Georg Chmiel chats with Frankie Cheung about how blockchain is already changing real estate

Georg Chmiel chats with Frankie Cheung about how blockchain is already changing real estate
Georg Chmiel chats with Frankie Cheung about how blockchain is already changing real estate


Every now and then you meet someone who gives you a peek through time into the future of real estate. Frankie Cheung is one of those people. 

Blockchain will fundamentally change the real estate industry faster than most people think. Property investment will soon work radically different for buyers, sellers, real estate developers, agents, and governments. 

As Director of Deloitte’s APAC Blockchain Technology Lab, Cheung is possibly the region’s top expert on this subject and tells us what to expect. This interview is the latest in my continuing series of profiles for the PropertyObserver on the most interesting individuals in the real estate industry today. 

Blockchain’s huge impact, Cheung told attendees at the recent Juwai Summit in Shanghai, comes from the fact that it lets you keep millions of strangers honest and consistent. 

You can think of blockchain as something like any other online database. One key difference is that every participant keeps a live copy of all data records, which can include all steps of a property purchase and financing process, the title information, and much more. As everyone holds the truth, and this information is monitored on thousands of machines across the internet, no one can make fraudulent edits.

Wouldn’t it be nice to have a little more honesty and consistency in the real estate industry?

Cheung says his team has brought “together banks and government land registries on the blockchain to facilitate more efficient due diligence.”

He points to the HM Land Registry in the UK as a great example of how this works. The HM Land Registry is the UK’s official body for keeping track of who owns which bits of land around the country. It keeps track of more than 25 million titles — for property worth more than $7 trillion.

In Australia, we have state-based equivalents, such as the NSW Land Registry, the South Australian Land Titles Office, and so on.

Blockchain could revolutionize the way these organizations do their job. The HM Land Registry is working on a blockchain test project right now to make buying and selling property simpler, quicker and cheaper. The idea is to keep the land title records on blockchain. Then, when a property is bought or sold, the transaction will be verified and tracked on thousands of computers around the world, rather than just on one hackable database in the head office.

I remember reading about a man who went on a long vacation. When he came back, he found an imposter had sold his house and disappeared with the money. Even worse, the man couldn’t move back in because the people who thought they were the new owners were already living there. It could take many years and many lawyers to sort out a mess like this.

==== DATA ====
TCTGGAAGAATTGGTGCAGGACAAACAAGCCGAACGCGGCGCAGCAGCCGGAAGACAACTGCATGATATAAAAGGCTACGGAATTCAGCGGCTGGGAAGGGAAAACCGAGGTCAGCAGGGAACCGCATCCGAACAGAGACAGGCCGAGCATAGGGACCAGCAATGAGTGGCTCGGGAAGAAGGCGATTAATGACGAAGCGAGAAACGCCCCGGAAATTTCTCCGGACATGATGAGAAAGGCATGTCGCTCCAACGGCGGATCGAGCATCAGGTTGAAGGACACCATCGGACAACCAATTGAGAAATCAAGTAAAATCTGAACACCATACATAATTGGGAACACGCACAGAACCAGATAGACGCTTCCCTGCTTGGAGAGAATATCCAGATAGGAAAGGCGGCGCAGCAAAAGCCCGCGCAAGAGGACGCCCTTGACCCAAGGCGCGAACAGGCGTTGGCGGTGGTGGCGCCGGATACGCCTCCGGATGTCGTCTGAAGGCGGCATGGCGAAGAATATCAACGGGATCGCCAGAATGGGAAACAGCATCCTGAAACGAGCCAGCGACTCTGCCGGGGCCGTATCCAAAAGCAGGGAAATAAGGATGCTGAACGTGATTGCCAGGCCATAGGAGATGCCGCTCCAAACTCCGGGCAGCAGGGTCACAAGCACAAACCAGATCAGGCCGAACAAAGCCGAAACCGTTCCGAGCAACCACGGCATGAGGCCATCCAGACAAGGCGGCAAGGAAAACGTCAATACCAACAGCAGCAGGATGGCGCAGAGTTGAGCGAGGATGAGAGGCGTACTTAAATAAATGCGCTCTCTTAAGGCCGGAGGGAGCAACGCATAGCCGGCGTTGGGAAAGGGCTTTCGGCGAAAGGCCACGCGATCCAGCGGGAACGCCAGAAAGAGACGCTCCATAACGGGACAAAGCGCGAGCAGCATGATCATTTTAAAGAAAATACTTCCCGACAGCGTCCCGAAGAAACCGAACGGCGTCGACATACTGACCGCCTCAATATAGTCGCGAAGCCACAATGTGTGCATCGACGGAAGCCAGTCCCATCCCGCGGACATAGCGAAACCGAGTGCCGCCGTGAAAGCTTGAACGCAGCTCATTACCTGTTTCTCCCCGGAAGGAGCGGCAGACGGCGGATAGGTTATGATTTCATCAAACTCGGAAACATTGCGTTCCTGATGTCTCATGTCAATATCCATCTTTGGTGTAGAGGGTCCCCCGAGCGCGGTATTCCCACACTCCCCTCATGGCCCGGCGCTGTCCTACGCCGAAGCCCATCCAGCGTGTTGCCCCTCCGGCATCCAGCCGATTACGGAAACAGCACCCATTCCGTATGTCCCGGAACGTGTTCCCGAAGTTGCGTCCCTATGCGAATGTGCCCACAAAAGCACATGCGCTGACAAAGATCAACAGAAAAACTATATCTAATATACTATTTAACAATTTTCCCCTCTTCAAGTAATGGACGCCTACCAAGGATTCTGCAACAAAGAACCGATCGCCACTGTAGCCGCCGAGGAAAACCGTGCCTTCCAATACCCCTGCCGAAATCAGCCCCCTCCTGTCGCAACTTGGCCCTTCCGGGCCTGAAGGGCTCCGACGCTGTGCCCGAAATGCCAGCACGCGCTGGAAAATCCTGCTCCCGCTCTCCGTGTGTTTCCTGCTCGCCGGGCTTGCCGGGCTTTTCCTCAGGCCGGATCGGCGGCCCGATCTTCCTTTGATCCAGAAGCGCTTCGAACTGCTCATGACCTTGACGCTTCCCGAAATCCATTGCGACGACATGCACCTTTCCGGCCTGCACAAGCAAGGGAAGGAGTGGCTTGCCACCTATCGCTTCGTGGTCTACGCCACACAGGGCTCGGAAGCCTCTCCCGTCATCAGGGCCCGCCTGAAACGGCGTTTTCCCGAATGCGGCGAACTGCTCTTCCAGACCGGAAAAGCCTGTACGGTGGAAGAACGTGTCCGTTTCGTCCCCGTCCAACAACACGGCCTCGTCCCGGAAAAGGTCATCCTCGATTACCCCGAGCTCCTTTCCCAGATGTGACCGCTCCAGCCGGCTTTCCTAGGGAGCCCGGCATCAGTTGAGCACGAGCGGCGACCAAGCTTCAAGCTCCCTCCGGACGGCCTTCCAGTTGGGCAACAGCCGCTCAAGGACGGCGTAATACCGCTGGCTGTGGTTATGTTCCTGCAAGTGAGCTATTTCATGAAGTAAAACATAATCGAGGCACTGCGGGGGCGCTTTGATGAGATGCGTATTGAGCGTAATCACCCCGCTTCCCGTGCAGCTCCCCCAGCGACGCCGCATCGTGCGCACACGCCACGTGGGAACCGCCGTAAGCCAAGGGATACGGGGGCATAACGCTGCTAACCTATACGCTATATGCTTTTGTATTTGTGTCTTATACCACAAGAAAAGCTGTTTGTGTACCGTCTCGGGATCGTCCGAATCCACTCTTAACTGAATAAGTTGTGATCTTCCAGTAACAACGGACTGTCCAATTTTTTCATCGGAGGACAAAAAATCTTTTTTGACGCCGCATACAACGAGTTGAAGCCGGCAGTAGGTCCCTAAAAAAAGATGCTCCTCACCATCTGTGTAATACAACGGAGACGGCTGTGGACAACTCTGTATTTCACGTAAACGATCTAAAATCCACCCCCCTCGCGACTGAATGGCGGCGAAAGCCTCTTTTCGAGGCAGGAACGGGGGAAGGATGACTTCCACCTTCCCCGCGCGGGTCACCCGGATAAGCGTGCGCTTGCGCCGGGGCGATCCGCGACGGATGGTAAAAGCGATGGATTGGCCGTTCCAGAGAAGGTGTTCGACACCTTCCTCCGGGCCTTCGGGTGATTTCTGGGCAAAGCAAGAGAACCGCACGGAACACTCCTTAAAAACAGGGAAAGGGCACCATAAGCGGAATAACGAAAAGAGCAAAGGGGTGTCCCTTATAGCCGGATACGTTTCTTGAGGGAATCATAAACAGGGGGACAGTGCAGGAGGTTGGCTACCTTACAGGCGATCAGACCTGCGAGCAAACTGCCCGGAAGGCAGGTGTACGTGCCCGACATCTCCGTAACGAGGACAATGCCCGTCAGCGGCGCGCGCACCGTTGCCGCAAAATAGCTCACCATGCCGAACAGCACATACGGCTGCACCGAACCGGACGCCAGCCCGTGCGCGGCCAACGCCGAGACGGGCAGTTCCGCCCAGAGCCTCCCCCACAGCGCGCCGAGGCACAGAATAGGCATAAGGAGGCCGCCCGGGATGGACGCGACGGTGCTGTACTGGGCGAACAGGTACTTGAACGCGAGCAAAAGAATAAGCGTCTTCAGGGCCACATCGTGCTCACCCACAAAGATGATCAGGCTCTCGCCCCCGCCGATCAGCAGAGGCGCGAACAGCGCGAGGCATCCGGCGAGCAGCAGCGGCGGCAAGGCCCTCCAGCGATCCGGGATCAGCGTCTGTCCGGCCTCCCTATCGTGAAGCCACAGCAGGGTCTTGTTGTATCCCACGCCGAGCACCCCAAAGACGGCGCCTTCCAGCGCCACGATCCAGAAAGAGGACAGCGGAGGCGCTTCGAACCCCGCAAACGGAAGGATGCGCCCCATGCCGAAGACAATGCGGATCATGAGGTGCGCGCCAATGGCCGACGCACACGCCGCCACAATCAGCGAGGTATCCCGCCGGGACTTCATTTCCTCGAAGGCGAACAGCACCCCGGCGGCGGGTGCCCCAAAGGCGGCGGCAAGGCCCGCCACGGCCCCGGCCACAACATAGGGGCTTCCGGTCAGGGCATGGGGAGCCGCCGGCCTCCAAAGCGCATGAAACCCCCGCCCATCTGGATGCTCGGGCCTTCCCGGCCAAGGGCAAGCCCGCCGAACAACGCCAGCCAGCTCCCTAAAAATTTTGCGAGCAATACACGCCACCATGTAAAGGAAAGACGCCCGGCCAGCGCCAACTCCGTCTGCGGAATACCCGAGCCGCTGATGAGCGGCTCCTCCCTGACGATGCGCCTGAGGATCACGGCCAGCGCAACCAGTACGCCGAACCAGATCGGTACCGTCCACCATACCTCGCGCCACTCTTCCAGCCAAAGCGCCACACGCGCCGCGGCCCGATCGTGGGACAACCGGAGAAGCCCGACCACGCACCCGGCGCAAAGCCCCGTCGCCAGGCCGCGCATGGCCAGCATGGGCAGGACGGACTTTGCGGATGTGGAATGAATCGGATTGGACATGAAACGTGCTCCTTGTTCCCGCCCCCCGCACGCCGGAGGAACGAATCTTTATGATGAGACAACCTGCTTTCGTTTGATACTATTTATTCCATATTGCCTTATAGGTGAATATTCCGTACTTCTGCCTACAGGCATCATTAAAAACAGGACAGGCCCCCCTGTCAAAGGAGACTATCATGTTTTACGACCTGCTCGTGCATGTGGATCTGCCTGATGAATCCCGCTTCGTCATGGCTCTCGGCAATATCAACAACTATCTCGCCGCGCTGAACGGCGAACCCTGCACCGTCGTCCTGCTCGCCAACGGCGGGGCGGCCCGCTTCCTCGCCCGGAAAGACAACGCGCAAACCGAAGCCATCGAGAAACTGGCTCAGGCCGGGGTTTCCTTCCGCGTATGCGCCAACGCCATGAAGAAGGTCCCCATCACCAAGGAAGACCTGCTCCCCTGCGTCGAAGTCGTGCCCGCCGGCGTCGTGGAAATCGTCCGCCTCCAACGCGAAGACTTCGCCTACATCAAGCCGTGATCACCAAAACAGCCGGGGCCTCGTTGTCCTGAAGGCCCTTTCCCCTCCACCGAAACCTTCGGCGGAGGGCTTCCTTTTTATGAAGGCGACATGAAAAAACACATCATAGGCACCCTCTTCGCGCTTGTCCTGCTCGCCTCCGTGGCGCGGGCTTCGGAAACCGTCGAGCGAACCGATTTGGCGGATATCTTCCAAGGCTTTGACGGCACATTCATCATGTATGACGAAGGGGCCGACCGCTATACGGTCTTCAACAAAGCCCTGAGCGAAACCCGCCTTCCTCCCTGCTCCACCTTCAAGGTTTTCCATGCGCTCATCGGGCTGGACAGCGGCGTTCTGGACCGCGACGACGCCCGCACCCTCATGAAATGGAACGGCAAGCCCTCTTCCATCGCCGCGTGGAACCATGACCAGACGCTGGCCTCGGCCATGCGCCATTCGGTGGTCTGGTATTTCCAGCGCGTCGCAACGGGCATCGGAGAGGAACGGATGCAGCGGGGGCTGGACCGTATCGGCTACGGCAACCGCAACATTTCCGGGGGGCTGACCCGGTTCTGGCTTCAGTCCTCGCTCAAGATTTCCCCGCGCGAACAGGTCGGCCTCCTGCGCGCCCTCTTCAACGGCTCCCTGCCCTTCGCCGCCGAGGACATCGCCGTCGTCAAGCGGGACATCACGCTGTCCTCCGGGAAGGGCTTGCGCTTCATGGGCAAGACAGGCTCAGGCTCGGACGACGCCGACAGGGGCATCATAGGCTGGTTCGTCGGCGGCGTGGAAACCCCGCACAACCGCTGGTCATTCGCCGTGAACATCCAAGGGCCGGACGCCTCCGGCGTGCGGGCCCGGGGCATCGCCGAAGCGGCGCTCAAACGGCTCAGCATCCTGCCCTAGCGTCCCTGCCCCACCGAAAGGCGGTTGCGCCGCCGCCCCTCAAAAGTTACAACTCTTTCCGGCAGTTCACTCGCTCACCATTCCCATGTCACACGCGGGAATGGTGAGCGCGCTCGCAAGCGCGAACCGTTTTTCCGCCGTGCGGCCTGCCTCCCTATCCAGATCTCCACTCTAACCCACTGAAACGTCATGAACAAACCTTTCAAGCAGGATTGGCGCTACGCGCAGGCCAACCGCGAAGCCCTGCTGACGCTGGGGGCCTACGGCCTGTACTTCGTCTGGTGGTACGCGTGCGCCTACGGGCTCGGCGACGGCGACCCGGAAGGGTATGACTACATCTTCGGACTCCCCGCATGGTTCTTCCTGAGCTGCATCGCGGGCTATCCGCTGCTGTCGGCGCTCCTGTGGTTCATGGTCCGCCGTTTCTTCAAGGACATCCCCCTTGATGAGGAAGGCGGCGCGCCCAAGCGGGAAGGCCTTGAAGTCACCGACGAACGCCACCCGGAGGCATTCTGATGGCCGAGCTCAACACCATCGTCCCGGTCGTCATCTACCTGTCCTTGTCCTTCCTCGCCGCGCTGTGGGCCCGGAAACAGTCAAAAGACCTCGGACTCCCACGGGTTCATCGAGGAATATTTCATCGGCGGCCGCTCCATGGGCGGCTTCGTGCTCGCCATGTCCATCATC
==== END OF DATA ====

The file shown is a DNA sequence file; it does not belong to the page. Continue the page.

That kind of fraud should be impossible if property titles are placed on the blockchain.  

At Deloitte, Cheung and his colleagues have already developed blockchain ecosystems for major banks to make their mortgage business safer. The banks want to make sure homeowners don’t get multiple big loans from different banks for the same property.

And Cheung says that a Swedish company called Chromeway is piloting what may be the first sale of property on blockchain to take place anywhere in the world.

According to Cheung, some blockchain innovators are trying to break up ownership of investment properties into shares. Rather than buying the entire home or office building, you could buy a portion of the asset worth, say, $1000. Better still, if you needed some cash, you could sell that share in an instant and buy another one again later if you wished.

Without blockchain, all this would be very complicated and involve lots of paperwork. With blockchain, it could be nearly as simple as buying a book online.

After speaking with Cheung, I’m convinced that blockchain will be here sooner than most people think. Within just a few years it may seem absolutely normal in Australia to invest in property, keep title records, and prevent mortgage fraud on the blockchain.

GEORG CHMIEL, the chairman of Juwai, a Chinese website for buyers of overseas property, was speaking to Deloitte's Frankie Cheung on blockchain in real estate.

Michael Hickinbotham in his regular column giving insight into the leading minds of Australian property experts.

He has spoken with LJ Hooker agent Bill Malouf about the ins and out of the Sydney market, REINSW president Leanne Pilkington about women in real estate, developer Larry Kestelman about developing your first property, Harcourts boss Mike Green on real estate investment secrets, Ironfish chief Joseph Chou on investing in today's market, liveability guru Cecile Weldon and Hickinbotham Group's Michael Hickinbotham.

Blockchain Georg Chmiel

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